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BT Lines Overlay Network

The BT lines in use at Norchard have grown in number and use over the years in a very haphazard way. The master sockets were located in more than one place and the wiring onto the telephones made use of the normal internal cabling network. Many of the lines had been extended on from the master socket as simple two wire circuits and were terminated onto master sockets rather than slave sockets.

The crunch came when we were asked to provide yet another socket on the circuit to the signal box. This was fitted and then we found that the phone would not respond to incoming calls. The REN on the line had been exceeded and the ring was being tripped.

A consultation of the need for all the lines and their appearances was undertaken and resulted in a sheaf of 69 emails before some concensus was obtained. A new way of doing the job was needed, particularly as we could see that not everyone was satisfied and that further rearrangements would inevitably arise in the future.

We opted for a new dedicated network just for the BT lines, using krone connectors and installed to the latest standard. We also arranged for all master sockets to be relocated adjacent to the BT DP and for all slave sockets to be connected to a central point so that changes could be made simply by moving jumpers in a krone box.

New Main Overlay Point (MOP) fitted in the Norchard exchange room.

We called the new cabling the "Overlay Network". The box to which all the cabling came back to then became the "Main Overlay Point" or MOP. Distribution points in the network became "Overlay Points" or OPs. The nomenclature amused us.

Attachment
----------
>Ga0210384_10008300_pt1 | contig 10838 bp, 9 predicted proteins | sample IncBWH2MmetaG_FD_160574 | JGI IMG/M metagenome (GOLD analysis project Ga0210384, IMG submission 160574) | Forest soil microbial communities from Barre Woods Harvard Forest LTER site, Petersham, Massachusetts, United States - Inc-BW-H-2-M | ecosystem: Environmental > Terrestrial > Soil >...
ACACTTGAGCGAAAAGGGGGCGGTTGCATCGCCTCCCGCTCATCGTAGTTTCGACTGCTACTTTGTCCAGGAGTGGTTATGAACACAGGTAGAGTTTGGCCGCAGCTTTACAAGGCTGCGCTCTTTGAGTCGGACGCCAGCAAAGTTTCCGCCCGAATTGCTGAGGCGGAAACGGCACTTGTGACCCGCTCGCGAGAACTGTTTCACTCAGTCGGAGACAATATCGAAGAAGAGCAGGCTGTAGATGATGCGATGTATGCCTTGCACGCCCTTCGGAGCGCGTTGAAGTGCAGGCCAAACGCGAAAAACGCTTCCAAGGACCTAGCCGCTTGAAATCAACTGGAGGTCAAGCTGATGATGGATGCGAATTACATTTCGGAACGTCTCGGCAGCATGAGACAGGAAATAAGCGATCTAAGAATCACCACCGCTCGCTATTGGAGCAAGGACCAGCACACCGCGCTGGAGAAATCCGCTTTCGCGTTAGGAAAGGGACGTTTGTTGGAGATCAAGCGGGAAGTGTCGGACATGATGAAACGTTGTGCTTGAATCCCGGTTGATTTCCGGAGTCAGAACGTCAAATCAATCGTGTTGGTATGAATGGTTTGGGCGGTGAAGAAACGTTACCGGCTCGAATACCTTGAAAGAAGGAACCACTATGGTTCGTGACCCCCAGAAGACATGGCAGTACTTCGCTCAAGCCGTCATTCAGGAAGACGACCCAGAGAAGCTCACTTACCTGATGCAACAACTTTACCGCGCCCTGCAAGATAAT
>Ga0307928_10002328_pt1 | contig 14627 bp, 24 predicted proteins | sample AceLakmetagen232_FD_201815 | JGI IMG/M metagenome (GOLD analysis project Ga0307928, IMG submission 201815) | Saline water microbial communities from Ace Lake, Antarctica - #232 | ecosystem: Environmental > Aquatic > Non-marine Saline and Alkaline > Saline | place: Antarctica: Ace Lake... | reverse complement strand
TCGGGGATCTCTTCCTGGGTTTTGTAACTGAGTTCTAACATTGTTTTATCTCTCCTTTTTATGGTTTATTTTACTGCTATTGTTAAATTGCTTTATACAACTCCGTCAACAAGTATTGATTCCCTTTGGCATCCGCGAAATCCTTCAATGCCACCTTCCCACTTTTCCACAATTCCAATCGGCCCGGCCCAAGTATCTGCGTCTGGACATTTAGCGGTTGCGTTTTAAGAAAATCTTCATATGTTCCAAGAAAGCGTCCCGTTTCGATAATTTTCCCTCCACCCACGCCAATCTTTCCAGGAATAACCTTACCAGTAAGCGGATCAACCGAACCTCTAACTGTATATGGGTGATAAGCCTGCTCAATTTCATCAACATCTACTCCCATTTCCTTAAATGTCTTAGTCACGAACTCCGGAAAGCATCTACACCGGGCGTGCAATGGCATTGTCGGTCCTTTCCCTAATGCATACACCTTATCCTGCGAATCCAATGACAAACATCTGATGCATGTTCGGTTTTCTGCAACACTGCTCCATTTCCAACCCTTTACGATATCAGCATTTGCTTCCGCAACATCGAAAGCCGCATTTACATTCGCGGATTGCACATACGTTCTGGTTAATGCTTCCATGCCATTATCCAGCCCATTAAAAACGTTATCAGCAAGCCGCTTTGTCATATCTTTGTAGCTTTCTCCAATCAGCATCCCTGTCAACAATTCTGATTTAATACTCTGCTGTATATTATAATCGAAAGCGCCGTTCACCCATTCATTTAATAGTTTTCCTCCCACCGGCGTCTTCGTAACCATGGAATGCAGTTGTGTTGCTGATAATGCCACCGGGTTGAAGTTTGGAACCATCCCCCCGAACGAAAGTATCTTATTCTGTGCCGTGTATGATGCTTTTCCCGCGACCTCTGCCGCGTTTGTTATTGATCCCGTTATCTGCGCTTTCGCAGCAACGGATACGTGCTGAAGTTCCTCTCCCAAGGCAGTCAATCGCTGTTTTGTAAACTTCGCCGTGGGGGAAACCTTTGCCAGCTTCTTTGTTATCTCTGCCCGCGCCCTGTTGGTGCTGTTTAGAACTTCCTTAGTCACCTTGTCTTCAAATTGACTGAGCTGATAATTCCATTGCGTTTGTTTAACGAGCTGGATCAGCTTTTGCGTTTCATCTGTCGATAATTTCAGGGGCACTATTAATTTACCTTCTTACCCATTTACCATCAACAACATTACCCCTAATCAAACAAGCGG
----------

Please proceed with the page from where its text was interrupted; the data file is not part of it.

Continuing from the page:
A part of the Norchard exchange wall was cleared of miscellaneous items and a wall board was installed for the MOP. The board is large enough to hold a small electronic switch if it should become necessary in the future. Cables were run to three OPs in the main building. A tie cable to the Norchard MDF was provided so that BT line extensions around the site could still be fed via our on site network.

Each incoming BT line arrives on a master socket adjacent to the BT DP. We then extend the line to the MOP via a plug and cord. Such an arrangement makes it very simple to decide whether a fault is on our equipment or BT's. At the MOP the circuit is jumpered to as many slave sockets as required. The slave sockets are either connected directly back to the MOP, via an OP, or via MDF tie circuits and our internal network. All circuits from the master socket onwards use two pairs to provide the three wire conditions.

The following PDF pages show the current state of the Overlay Network.

MOP Layout
BT Lines Layout

During the installation of this network, it was found that long external lines provided with the normal single third bell wire had considerable noise on the line, mostly hum induced presumably from nearby electrical power cables. The following modification was introduced so that the bell circuit also consisted of a balanced pair. This removed the hum entirely and even the connection of three wire phones did not sufficiently unbalance the circuit to cause the interference to return.

Method adopted for cancelling hum on long external extensions using a third bell wire circuit.

Long BT Lines Arrangement


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Page provided by John Bathgate

This page was last updated on
10th May 2013